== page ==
Madison Bumgarner was fantastic on Sunday. He took the mound for all 24 outs that the San Francisco Giants needed a pitcher against the Washington Nationals, allow just four opposing hitters reached base: two by walk, one by double, and the fourth on a four-bagger.
Unfortunately, that home run was the only run scored in the entire game. And the way baseball goes, it doesn’t matter how dominant you are—if you allow a run and your offense doesn’t muster any scoring at all, you lose.
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It probably shouldn’t be that surprising, though, that the Giants offense went cold today (just five hits), considering that Hunter Pence sat this one out with a hurt face (save for a pinch-ht appearance). Because, as are probably well aware, the offense is helpless without Pence.
That’s why it would have been nice for the Giants to pick up a slugger before the non-waiver trade deadline. Matt Moore and Will Smith are both nice additions to the pitching staff, and Eduardo Nunez makes the offense better. But it’s days like this—and there are many days like these—that make a Ryan Braun-type so appealing.
Then again, if Buster Posey were more of a .320 hitter—even a .310 hitter—than a .290 hitter, that would help. It would also make a difference if Denard Span and Joe Panik could raise their averages 20 or 30 points. Also, even though Pence was out on Sunday, he actually hasn’t been that helpful since returning from injury, having failed to knock in a run during the week-plus he’s been back. So, maybe if some key Giants hitters were performing at their expected levels, then the need for another bat wouldn’t be so glaring.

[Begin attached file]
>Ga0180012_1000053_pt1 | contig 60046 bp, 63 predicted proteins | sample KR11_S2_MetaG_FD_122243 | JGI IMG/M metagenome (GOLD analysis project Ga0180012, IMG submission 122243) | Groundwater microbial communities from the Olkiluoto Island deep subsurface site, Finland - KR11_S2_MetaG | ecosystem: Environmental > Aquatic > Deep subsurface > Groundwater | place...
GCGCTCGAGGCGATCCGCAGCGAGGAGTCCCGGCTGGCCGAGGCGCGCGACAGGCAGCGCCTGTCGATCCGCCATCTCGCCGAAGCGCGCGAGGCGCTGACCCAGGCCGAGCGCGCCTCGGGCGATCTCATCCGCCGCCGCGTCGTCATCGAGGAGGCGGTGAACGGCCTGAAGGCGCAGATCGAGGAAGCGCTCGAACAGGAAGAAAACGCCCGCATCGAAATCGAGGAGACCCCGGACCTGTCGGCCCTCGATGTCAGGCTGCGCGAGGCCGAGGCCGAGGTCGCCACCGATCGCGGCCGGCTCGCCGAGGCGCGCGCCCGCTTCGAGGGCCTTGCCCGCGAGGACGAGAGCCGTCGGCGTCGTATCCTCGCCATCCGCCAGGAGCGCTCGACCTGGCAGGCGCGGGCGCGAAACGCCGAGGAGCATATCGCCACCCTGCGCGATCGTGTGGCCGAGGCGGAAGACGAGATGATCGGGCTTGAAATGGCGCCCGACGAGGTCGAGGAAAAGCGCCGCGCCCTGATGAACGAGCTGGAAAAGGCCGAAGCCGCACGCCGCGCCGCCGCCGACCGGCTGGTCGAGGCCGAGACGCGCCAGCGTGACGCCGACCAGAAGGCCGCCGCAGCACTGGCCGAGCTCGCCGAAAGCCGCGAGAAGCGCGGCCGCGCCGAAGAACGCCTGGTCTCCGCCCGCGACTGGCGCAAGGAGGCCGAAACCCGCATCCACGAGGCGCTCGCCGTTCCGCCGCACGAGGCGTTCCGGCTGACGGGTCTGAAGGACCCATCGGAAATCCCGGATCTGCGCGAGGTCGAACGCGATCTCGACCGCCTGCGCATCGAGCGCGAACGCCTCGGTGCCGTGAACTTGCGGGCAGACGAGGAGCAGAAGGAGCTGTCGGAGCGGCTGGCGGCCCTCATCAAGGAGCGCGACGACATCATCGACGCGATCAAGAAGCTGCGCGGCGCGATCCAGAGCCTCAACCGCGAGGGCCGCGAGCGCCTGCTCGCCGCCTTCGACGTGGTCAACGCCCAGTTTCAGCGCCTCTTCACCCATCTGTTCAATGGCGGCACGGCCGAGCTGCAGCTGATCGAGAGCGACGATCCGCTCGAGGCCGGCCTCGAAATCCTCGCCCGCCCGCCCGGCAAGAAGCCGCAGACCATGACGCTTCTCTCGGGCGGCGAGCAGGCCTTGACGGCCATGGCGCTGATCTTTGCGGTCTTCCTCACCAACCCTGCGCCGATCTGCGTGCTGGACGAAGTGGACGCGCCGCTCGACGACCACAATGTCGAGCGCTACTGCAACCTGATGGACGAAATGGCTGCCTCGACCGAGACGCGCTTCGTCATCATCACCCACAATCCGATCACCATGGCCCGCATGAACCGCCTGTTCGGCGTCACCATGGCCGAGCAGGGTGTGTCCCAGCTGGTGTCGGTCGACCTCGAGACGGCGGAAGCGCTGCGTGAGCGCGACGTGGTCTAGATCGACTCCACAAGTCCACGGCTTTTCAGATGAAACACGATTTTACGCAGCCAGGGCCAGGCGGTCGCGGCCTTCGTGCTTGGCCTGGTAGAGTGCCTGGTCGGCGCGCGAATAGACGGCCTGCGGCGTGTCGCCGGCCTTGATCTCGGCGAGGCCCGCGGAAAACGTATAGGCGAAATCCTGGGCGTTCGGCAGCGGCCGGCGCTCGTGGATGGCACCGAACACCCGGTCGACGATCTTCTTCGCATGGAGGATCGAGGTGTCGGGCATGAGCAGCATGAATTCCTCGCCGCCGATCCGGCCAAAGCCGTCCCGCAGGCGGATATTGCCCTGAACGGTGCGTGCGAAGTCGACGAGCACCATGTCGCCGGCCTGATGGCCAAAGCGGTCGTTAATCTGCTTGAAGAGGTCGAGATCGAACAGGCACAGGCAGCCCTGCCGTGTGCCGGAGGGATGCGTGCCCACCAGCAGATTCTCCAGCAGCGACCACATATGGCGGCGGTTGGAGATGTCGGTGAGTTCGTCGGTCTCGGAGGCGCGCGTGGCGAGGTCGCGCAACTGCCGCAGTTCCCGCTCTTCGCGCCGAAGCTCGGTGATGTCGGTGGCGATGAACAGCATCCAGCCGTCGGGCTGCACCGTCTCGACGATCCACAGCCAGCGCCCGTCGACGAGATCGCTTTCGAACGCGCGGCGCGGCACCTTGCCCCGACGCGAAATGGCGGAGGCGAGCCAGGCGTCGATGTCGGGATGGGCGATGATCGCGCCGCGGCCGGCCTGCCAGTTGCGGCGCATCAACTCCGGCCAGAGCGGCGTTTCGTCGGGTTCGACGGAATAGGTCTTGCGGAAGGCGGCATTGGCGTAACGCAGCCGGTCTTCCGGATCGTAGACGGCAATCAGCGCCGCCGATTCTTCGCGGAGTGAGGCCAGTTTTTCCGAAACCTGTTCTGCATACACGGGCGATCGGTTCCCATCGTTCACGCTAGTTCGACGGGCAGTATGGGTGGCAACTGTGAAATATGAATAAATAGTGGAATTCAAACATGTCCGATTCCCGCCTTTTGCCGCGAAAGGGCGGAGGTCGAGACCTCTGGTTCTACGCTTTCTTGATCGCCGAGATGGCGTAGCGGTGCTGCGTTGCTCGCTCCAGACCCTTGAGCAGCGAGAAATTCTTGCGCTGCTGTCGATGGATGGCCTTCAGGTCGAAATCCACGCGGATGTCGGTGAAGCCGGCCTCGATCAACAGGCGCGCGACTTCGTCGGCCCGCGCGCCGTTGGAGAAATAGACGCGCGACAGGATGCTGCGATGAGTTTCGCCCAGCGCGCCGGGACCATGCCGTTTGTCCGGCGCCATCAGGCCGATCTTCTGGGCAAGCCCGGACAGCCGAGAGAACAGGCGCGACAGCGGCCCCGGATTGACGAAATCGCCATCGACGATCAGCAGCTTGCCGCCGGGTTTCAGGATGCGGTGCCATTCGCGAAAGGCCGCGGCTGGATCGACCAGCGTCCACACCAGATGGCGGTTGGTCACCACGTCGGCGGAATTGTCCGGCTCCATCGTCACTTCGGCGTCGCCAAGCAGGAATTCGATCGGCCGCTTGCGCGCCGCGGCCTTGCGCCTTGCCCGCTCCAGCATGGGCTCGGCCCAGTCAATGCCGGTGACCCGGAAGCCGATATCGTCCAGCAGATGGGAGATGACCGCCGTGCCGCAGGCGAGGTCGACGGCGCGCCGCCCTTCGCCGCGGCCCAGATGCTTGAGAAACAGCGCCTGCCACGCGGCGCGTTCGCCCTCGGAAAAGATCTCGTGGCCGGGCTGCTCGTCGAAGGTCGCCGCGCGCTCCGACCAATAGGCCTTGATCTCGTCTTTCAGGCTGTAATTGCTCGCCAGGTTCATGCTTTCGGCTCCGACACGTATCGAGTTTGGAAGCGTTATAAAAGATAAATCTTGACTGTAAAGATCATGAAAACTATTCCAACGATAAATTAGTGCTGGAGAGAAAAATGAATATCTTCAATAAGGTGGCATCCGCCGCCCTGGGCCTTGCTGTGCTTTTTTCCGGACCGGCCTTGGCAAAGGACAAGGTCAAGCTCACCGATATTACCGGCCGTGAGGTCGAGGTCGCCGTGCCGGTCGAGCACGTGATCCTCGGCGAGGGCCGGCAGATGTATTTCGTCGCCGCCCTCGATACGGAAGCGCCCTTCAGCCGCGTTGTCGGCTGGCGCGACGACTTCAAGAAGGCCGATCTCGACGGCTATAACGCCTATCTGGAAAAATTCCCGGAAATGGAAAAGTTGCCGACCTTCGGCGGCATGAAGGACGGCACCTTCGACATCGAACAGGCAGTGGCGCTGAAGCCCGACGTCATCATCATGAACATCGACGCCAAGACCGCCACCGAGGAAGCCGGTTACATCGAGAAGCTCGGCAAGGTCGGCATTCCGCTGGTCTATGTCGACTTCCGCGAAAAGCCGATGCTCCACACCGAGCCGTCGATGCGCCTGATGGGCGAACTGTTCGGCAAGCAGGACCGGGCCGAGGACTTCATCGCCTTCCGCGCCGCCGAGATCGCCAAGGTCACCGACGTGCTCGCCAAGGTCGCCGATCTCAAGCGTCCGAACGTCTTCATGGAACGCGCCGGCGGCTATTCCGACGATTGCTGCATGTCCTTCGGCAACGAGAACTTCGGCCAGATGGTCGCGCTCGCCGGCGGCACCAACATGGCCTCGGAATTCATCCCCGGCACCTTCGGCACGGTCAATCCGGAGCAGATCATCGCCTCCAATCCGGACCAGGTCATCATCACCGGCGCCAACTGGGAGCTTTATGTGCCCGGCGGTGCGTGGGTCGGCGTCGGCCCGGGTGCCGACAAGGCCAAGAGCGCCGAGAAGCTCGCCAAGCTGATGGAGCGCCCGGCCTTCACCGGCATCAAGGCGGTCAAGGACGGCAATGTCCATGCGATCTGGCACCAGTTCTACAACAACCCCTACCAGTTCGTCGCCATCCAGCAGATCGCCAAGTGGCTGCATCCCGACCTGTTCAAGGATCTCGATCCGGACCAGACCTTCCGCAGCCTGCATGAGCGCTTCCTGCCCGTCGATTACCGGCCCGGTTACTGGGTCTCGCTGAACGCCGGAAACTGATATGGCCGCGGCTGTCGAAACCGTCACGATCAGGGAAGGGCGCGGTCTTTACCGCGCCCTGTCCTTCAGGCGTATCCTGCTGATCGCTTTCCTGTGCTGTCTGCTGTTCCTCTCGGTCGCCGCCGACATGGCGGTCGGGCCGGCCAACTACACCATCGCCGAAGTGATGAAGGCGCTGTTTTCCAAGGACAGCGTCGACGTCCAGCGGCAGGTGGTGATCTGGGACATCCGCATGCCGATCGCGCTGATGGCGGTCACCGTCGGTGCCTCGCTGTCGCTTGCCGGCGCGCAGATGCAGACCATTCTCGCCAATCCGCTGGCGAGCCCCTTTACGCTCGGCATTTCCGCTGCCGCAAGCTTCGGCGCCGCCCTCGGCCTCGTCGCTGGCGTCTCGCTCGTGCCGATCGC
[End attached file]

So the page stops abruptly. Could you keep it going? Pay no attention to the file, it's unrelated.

If we’re going to look for some positive in today’s game, we probably have to return to Bumgarner, who lowered his ERA to 2.20 to keep himself in the running for the National League Cy Young award. Clayton Kershaw’s surgery probably means he won’t toss enough innings this year to qualify for the ERA title, so MadBum is effectively the NL ERA leader now. He’s also third in strikeouts and first in innings pitched.
The combination of ERA and innings pitched is probably the most important parlay of pitching stats out there, and considering that he leads in both categories (again, effectively in ERA), that pretty much makes him the most important pitcher in the league.
So, there’s that. But in order for that to matter, the Giants, who have won six games and lost 15 since the all-star break, need to more regularly hit like they did on Saturday when they scored seven runs and chased Stephen Strasburg from the game.
Otherwise, their grasp on a playoff spot will slip away, and that MadBum greatness we witnessed in the 2014 postseason and have been seeing throughout this season won’t get to be on display this October.